Greener practices and sustainability have been the core of discussion for years. However, frequent and expensive natural disasters have become the norm amid fluctuating climate. This has forced the shipping industry to take bold measures. Consequently, we’ve observed internal shipping regulators implementing regulations requiring measures such as cleaner fuel. We’ve also noted developments of products such as our flexibags for sale, which go a long way in facilitating bulk liquid shipping.
We therefore expect bolder moves by 2024. It’s worth noting that ports globally have had to suspend operations sporadically because of climate-related events. Over the past couple of years, the private sector has developed initiatives to enhance zero-carbon shipping by 2050 or sooner in some cases. We’ve seen shipping leaders, for instance, Maersk leading the way while the construction of new ships is taking place with substitute fuel and electricity in mind. Still, it’s going to take some time before logistics goes green completely. On the same note, you might want to look into our flexibags for sale for bulk liquid shipping.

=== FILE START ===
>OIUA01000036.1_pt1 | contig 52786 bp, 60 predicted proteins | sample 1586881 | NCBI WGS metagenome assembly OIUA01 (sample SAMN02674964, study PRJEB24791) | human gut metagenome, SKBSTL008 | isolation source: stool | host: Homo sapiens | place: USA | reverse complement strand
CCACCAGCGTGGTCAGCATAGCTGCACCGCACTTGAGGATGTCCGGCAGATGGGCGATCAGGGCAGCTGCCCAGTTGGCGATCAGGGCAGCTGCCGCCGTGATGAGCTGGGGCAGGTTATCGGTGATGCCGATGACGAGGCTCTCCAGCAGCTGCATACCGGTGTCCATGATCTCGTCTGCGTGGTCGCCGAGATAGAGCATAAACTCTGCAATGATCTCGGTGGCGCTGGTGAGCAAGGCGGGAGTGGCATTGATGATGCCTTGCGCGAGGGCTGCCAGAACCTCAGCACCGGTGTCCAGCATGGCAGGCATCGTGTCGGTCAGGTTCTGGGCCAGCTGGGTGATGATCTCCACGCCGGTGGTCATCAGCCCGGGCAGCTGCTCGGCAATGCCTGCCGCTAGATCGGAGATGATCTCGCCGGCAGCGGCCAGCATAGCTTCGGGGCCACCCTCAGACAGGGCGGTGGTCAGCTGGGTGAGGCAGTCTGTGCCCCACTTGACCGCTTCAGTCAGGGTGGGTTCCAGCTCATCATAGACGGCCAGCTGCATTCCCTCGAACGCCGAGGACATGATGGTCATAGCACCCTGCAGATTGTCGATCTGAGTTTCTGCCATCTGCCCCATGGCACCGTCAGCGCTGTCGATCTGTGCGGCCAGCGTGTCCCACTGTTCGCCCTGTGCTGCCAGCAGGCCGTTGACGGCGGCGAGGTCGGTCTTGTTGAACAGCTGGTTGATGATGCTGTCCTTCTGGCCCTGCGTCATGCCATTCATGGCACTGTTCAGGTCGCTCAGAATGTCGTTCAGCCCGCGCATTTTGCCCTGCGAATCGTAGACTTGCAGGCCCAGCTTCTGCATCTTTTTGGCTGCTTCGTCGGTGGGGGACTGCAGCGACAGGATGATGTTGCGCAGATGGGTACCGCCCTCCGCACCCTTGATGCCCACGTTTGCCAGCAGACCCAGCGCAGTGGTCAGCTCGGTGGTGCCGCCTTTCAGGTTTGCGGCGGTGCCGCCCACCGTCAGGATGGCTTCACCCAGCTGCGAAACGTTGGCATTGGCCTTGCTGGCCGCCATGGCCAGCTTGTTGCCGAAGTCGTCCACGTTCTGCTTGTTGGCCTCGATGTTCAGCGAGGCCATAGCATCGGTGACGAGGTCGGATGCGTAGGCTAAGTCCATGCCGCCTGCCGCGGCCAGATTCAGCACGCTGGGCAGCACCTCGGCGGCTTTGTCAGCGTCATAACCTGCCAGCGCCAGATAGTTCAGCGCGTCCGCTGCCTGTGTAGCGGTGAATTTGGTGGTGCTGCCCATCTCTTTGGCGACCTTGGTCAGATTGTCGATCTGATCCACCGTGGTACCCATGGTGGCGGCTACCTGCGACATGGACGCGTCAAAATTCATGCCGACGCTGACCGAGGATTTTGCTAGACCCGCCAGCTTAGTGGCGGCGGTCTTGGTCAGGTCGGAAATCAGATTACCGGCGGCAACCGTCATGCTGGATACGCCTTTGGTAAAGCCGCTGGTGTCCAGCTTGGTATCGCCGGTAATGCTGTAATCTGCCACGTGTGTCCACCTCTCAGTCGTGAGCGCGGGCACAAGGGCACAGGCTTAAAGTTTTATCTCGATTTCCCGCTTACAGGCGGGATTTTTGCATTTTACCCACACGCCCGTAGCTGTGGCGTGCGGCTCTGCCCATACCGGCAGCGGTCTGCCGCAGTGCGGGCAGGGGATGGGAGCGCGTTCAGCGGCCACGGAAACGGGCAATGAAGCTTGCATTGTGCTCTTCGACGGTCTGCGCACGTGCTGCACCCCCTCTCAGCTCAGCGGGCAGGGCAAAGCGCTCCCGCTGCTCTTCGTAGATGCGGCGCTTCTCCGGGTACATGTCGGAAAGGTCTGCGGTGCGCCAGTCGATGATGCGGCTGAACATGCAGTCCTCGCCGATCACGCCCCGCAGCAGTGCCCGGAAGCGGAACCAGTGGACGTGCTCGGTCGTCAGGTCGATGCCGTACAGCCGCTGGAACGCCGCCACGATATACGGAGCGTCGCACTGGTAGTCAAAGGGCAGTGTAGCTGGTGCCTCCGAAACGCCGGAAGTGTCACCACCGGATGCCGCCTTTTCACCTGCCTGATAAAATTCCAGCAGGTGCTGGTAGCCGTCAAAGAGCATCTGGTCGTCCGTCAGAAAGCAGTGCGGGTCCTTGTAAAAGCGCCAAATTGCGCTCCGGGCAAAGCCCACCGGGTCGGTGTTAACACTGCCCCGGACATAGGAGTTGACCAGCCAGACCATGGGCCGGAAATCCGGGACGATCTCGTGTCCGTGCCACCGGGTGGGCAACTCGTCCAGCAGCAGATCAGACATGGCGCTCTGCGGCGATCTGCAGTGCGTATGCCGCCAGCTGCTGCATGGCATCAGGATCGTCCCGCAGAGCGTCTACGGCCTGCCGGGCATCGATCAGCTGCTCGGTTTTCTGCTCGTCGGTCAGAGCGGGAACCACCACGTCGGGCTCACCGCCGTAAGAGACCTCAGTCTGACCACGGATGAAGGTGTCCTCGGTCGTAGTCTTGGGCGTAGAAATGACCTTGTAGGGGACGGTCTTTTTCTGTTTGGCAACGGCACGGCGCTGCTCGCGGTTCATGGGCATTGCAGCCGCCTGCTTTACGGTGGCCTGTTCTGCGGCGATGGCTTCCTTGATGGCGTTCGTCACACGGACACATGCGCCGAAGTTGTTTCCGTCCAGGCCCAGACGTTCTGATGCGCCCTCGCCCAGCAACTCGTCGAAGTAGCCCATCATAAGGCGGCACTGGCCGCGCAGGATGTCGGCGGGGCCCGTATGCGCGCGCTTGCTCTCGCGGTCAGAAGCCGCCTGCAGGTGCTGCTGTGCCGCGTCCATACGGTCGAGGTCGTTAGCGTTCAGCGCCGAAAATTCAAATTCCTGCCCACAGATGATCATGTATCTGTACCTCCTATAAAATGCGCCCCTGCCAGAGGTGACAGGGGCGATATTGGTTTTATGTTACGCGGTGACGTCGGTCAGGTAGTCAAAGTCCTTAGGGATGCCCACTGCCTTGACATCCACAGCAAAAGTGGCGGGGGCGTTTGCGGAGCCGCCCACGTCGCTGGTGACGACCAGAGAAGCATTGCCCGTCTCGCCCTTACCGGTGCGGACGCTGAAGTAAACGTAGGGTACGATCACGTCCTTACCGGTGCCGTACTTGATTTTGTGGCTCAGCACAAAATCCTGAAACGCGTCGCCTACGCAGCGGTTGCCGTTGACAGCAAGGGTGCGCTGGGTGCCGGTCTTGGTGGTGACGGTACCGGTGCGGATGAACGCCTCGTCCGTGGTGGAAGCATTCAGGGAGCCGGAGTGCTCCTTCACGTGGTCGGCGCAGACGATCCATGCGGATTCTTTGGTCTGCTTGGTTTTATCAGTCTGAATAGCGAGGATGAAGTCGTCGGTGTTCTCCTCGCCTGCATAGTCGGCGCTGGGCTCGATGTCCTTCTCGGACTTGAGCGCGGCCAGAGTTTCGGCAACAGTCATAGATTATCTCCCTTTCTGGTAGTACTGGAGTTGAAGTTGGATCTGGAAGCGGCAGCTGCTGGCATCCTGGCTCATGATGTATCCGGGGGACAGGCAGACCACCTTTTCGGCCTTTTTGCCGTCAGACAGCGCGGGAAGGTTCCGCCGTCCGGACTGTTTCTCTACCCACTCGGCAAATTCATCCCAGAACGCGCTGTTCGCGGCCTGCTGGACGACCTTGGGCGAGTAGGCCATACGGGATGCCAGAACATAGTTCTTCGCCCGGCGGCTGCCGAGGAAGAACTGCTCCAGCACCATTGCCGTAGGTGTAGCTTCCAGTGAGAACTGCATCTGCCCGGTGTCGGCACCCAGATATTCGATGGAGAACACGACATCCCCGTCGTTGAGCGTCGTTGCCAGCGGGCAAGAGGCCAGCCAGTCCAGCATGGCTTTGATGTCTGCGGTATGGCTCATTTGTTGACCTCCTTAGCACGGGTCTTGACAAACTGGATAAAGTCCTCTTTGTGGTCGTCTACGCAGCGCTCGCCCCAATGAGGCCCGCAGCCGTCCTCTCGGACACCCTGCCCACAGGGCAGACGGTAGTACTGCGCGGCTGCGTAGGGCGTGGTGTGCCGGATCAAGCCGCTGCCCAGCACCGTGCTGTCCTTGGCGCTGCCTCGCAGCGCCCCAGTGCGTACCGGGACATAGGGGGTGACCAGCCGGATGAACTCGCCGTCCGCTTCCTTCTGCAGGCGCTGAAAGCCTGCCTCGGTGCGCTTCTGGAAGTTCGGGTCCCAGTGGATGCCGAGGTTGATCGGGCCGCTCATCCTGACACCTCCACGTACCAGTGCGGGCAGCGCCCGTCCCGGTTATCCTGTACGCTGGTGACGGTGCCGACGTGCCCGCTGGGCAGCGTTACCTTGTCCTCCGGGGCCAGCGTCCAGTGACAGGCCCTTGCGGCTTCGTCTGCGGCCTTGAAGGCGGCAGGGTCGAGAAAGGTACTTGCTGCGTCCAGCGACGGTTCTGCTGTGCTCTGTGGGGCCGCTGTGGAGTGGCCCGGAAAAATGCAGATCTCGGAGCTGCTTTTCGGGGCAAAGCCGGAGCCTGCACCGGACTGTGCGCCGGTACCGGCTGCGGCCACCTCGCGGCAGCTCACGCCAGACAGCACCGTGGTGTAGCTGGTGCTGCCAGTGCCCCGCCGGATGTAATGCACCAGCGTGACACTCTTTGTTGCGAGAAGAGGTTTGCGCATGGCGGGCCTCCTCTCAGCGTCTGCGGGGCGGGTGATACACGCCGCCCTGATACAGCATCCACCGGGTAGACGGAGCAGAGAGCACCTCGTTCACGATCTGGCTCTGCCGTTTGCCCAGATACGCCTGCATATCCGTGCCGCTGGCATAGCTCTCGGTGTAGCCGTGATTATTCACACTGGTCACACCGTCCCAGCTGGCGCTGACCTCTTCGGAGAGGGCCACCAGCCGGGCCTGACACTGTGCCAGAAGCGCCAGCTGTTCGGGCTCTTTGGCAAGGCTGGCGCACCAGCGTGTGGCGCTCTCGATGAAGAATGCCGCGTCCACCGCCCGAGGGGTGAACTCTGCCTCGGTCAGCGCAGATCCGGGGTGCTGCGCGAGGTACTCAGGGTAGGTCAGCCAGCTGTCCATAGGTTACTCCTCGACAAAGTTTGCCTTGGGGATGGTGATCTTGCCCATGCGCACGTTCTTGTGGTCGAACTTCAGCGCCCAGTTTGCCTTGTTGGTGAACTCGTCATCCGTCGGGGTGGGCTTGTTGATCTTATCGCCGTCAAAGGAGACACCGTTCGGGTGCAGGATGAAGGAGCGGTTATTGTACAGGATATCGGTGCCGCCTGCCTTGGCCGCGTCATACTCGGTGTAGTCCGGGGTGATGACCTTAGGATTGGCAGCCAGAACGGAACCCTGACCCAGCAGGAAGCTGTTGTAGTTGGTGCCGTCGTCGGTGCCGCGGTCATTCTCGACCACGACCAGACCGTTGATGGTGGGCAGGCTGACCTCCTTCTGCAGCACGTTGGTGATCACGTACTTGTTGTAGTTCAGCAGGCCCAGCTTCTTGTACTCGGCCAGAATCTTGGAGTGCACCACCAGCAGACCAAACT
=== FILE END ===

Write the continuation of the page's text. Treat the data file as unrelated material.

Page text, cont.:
The Covid pandemic exposed vulnerabilities in international supply chains. Consequently, companies are reconsidering their strategies in the supply chain to improve resilience and adopt risk management. This includes the diversification of suppliers, and altering how products are sourced. We’ve equally noted that analytics is becoming even more significant and will play a huge role in recognizing possible risks and related responses.
As the world of shipping digitizes, we see cybersecurity becoming more significant than ever. The shipping industry in general will likely invest a lot in cybersecurity in 2024. The shipping industry will move towards the implementation of cybersecurity as sensitive data moves to the cloud and shippers recognize that there’s exponential growth in cyber risks following the Covid pandemic.
The industry is expected to invest considerably in cybersecurity to enable sensitive data protection and ensure protection against cargo theft while preventing cyber-attacks that affect operations. This means that multifactor authentication will continually become the norm in shipping like in other industries.